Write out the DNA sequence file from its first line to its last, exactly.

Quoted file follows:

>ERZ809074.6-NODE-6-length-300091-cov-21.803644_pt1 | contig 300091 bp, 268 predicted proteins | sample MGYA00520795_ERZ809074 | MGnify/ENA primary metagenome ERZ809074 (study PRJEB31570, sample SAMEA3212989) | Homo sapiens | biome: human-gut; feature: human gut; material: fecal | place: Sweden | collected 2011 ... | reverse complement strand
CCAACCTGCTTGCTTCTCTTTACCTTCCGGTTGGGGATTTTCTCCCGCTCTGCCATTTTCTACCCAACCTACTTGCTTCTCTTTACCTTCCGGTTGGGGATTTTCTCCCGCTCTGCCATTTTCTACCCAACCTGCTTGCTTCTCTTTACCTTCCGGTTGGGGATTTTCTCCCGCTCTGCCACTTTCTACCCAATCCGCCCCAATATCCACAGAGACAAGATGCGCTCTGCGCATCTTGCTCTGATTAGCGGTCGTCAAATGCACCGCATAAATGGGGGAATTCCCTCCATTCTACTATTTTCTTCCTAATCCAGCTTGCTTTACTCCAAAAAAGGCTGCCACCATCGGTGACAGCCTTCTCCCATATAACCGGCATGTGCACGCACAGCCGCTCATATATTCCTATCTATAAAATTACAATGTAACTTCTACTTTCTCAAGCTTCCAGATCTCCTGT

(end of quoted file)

>ERZ809074.6-NODE-6-length-300091-cov-21.803644_pt1 | contig 300091 bp, 268 predicted proteins | sample MGYA00520795_ERZ809074 | MGnify/ENA primary metagenome ERZ809074 (study PRJEB31570, sample SAMEA3212989) | Homo sapiens | biome: human-gut; feature: human gut; material: fecal | place: Sweden | collected 2011 ... | reverse complement strand
CCAACCTGCTTGCTTCTCTTTACCTTCCGGTTGGGGATTTTCTCCCGCTCTGCCATTTTCTACCCAACCTACTTGCTTCTCTTTACCTTCCGGTTGGGGATTTTCTCCCGCTCTGCCATTTTCTACCCAACCTGCTTGCTTCTCTTTACCTTCCGGTTGGGGATTTTCTCCCGCTCTGCCACTTTCTACCCAATCCGCCCCAATATCCACAGAGACAAGATGCGCTCTGCGCATCTTGCTCTGATTAGCGGTCGTCAAATGCACCGCATAAATGGGGGAATTCCCTCCATTCTACTATTTTCTTCCTAATCCAGCTTGCTTTACTCCAAAAAAGGCTGCCACCATCGGTGACAGCCTTCTCCCATATAACCGGCATGTGCACGCACAGCCGCTCATATATTCCTATCTATAAAATTACAATGTAACTTCTACTTTCTCAAGCTTCCAGATCTCCTGT